Dating archaeological deposits
Studying the material remains of past human life and activities may not seem important or exciting to the average Joe unlike the biological sciences.But archaeology’s aim to understand mankind is a noble endeavor that goes beyond uncovering buried treasures, gathering information, and dating events.Great care must be exercised when linking an event with the context and the context with the sample to be processed by radiocarbon dating.An archaeologist must also make sure that only the useful series of samples are collected and processed for carbon dating and not every organic material found in the excavation site.The sample-context relationship is not always straightforward.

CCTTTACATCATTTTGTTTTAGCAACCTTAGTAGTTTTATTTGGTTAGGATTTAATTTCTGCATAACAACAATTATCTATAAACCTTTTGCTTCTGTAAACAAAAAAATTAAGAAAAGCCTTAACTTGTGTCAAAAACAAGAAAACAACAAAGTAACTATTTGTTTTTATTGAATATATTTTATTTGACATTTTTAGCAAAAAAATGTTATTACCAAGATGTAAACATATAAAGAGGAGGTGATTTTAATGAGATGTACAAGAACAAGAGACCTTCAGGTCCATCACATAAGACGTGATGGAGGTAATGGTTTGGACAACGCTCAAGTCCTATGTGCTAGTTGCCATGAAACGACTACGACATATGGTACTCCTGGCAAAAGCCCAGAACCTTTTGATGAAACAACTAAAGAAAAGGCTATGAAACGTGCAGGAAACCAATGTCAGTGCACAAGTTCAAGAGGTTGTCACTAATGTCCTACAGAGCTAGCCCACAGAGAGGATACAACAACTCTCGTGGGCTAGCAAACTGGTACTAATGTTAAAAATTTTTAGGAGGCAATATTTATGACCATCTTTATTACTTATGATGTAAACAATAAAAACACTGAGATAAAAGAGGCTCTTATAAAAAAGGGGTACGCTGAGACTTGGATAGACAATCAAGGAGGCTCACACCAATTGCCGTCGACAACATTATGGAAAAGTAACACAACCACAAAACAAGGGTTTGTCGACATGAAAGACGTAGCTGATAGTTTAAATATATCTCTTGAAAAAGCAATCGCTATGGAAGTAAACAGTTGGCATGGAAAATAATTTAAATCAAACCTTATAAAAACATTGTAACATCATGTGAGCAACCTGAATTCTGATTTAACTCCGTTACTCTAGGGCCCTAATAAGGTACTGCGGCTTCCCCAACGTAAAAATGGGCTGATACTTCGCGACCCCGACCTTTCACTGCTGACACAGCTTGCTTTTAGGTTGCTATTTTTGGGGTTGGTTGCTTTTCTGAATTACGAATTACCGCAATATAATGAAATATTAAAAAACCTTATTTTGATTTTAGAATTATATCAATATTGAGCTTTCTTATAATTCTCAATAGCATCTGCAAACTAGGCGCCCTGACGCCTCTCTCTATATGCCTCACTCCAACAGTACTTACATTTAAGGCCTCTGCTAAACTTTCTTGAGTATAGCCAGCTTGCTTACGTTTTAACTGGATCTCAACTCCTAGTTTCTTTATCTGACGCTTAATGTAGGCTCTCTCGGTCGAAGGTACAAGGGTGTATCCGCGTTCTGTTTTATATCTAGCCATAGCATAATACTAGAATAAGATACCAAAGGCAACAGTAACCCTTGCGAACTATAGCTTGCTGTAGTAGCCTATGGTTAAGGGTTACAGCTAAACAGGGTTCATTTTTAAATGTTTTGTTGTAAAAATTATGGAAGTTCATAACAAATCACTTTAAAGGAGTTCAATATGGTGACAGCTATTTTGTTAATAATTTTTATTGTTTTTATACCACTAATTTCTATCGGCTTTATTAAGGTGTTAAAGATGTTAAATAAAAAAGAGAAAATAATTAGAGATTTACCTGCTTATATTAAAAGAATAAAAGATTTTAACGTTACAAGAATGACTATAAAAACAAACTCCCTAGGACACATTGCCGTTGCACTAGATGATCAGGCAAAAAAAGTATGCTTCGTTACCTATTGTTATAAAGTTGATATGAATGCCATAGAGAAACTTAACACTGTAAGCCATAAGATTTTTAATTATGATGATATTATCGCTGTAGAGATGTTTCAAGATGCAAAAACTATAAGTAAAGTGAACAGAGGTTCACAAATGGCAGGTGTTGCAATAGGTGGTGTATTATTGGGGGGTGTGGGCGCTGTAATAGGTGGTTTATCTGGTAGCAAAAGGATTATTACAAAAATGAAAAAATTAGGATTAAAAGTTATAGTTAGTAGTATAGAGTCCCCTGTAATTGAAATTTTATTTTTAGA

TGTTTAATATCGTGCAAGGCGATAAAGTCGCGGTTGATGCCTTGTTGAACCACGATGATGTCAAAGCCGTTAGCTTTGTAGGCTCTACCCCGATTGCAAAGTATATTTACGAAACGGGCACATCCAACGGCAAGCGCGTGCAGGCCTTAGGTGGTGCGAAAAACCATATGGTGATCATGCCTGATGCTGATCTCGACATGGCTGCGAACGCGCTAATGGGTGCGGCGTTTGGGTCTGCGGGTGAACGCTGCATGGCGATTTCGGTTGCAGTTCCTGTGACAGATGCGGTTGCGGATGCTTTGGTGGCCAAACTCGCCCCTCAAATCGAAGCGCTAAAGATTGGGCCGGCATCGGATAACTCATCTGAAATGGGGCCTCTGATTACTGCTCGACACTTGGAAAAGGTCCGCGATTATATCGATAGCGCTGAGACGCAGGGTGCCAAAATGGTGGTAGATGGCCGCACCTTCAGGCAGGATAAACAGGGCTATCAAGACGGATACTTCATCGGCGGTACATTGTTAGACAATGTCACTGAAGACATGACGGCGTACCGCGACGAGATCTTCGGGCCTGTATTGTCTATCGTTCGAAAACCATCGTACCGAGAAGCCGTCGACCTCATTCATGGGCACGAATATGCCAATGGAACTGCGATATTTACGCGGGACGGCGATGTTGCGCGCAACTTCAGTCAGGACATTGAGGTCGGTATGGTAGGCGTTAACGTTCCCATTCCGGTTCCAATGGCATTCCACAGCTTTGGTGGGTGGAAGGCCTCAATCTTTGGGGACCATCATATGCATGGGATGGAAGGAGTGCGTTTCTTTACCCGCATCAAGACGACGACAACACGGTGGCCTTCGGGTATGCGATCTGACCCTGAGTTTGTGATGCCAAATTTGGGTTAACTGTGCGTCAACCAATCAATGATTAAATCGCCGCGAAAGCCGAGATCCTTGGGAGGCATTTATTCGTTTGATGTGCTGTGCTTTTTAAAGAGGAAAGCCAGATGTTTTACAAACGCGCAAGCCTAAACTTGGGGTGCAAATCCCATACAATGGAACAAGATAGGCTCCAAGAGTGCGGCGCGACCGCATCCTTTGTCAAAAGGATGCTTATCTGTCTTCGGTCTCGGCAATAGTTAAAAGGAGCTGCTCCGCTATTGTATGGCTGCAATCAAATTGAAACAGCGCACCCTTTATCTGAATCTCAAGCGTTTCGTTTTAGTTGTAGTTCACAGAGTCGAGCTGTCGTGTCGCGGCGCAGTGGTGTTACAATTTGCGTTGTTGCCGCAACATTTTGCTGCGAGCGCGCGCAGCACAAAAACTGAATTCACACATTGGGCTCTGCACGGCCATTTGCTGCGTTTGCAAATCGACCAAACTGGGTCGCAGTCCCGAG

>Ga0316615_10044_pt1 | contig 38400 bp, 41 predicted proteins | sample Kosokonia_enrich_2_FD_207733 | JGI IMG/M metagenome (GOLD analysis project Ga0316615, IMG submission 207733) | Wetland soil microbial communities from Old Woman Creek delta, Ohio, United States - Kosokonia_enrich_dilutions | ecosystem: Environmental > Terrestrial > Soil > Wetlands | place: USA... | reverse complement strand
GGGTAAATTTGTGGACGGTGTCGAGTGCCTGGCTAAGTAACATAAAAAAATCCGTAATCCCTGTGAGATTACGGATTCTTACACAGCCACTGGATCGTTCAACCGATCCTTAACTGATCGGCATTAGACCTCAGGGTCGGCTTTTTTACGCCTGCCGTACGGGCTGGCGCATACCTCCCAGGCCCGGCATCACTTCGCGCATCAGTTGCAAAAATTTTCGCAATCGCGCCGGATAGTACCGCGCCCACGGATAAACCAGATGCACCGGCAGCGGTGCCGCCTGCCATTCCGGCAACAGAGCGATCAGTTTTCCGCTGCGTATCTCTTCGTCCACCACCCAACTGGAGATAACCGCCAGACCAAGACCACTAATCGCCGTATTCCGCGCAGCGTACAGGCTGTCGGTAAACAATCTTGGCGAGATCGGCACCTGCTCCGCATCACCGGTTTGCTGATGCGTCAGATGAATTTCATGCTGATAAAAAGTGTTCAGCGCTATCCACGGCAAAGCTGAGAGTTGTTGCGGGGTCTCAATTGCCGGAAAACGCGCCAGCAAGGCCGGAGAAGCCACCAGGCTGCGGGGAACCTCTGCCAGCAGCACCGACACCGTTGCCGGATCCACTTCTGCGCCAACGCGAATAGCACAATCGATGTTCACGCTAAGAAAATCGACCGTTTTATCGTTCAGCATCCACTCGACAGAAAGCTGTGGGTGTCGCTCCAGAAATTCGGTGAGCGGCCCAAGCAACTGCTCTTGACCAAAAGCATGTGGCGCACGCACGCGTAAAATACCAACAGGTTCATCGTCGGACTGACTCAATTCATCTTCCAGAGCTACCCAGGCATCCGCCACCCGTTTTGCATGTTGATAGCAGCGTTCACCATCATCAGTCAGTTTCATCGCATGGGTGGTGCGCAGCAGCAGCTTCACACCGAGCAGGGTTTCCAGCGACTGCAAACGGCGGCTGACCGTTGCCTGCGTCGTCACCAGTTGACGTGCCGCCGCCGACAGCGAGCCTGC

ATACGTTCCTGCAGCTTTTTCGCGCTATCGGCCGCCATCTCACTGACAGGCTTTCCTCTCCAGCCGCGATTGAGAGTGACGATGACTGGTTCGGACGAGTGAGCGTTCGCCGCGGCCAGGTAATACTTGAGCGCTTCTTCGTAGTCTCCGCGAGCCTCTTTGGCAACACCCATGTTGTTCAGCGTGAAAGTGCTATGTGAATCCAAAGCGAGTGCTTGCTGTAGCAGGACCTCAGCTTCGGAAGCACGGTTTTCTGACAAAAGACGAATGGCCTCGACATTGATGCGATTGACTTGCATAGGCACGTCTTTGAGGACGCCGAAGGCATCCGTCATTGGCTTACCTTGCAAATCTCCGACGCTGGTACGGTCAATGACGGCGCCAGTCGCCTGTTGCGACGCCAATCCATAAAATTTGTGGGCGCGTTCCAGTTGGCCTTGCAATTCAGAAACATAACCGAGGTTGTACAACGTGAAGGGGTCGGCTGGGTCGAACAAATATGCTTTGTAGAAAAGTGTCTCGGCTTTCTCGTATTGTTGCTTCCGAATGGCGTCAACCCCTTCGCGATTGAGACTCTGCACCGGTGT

Hydrocarbons, glue, biocides, polyethylene glycol, or polyvinylacetate must not come in contact with samples for radiocarbon dating.
The proportion of carbon 14 in the sample examined provides an indication of the time elapsed since death of the sample’s source.
Radiocarbon dating results are reported in uncalibrated years BP (Before Present), where BP is defined as AD 1950.
Radiocarbon dating has been around for more than 50 years and has revolutionized archaeology.
Carbon 14 dating remains to be a powerful, dependable, and widely applicable technique that is invaluable to archaeologists and other scientists.